The ‘Black Panther’ star co-curates a new exhibition at Band of Vices gallery featuring Afro-Surrealist collages by artist Chelle Barbour.
Artist Chelle Barbour’s first solo show, You Is Pretty!, at Band of Vices gallery in the West Adams district of L.A. through Oct. 13, is a photo montage series examining portrayals of African-American women in media. And if you look closely at the curator credits, one very famous name jumps out: Angela Bassett.
Longtime friend and fan of gallerist Terrell Tilford, Bassett, who serves as co-curator of Barbour’s show, frequented his gallery throughout the aughts when it was called Tilford Art Group. After closing in 2010, he rebranded as Band of Vices in 2015 and reached out to Bassett about playing a larger part. “I’ve been a lover of art for many, many years, so it was just a new venture for me. And when he introduced me to Chelle’s work, I was excited about it as well, about this young artist that I heretofore wasn’t familiar with but found her work to be really strong and really striking in many ways,” Bassett explains.
Barbour’s practice includes painting, digital video, photography, writing and curating. She collaborated on projects with Black Lives Matter at the Hollywood Forever Cemetery in 2016; and has participated in a number of group shows. But to have Bassett play a part in her first solo show is just too much, she quips.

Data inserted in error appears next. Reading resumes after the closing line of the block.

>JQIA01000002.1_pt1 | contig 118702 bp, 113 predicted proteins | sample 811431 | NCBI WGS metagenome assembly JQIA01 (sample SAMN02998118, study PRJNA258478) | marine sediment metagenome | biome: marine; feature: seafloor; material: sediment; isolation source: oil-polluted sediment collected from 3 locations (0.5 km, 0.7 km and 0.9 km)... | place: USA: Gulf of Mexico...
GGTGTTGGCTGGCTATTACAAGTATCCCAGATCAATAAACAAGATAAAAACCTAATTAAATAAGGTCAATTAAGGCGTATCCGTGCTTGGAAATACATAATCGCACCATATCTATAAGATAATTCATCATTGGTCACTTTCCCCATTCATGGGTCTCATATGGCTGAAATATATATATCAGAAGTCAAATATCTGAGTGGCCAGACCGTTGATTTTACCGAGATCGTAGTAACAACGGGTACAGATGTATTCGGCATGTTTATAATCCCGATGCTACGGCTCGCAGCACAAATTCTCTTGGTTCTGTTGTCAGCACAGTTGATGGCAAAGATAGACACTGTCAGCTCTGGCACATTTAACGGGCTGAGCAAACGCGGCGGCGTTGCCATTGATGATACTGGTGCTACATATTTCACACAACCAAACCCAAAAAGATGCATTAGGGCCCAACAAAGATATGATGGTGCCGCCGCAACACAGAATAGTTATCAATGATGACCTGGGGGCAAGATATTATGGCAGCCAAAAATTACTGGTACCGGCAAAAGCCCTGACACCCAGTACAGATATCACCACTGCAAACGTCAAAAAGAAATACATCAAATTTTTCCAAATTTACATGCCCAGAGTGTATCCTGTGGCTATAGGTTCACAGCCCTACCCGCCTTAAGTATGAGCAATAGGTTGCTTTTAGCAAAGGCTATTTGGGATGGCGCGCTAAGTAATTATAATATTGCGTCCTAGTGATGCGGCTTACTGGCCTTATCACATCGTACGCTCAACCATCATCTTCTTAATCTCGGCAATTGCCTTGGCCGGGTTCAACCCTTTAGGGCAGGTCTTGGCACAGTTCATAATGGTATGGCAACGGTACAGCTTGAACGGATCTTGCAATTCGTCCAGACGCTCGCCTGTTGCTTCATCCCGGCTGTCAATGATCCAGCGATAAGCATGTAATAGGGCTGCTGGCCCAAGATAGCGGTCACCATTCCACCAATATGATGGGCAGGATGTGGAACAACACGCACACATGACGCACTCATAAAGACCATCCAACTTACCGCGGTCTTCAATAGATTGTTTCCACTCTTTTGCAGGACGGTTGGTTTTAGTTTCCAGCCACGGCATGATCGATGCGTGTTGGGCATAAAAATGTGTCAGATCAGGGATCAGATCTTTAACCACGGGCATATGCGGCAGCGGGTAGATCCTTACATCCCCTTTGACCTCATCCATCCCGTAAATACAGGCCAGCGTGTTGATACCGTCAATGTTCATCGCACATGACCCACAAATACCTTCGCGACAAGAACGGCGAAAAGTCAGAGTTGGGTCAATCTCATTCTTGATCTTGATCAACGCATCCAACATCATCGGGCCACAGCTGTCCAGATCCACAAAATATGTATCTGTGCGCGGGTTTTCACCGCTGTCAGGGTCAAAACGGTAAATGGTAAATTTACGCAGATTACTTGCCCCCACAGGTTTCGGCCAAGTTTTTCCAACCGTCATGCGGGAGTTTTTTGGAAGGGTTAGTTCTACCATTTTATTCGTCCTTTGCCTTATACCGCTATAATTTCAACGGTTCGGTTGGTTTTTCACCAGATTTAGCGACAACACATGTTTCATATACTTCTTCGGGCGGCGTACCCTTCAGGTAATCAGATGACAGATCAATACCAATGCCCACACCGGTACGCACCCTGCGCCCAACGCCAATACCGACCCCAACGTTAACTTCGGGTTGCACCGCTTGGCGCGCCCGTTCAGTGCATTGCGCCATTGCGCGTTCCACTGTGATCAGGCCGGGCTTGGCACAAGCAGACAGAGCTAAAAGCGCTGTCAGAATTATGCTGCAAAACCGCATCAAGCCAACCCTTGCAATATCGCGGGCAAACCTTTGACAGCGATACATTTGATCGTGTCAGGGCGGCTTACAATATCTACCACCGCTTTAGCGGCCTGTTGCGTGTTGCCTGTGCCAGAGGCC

“When I saw her name as a curator, I was like, ‘What?!?” Barbour explains. “I have been a fan of hers for years. I’m pleased that she likes the work, that she’s seen it. Her endorsement just leaves me speechless.”
With You Is Pretty!, Barbour poses questions about agency and beauty by layering visual metaphors over imagery of black women to evoke what writer and essayist Amiri Baraka called Afro-Surrealism. The women in her collages are alluring and confident, the opposite of more common depictions emphasizing a lack of economic value, or worse, irrelevance. By incorporating motifs like butterflies, flower petals and industrial machinery, she conjures archetypes of strength and potential.
“Chelle’s work explores that notion of the other or the alien or the marginalization, but she uses the black woman as her muse,” offers Bassett. “When I, as an artist, look out into the world, I find those voices, whether it be art or music or narration, that celebrate our beauty, our being different, as a strength, as something positive.”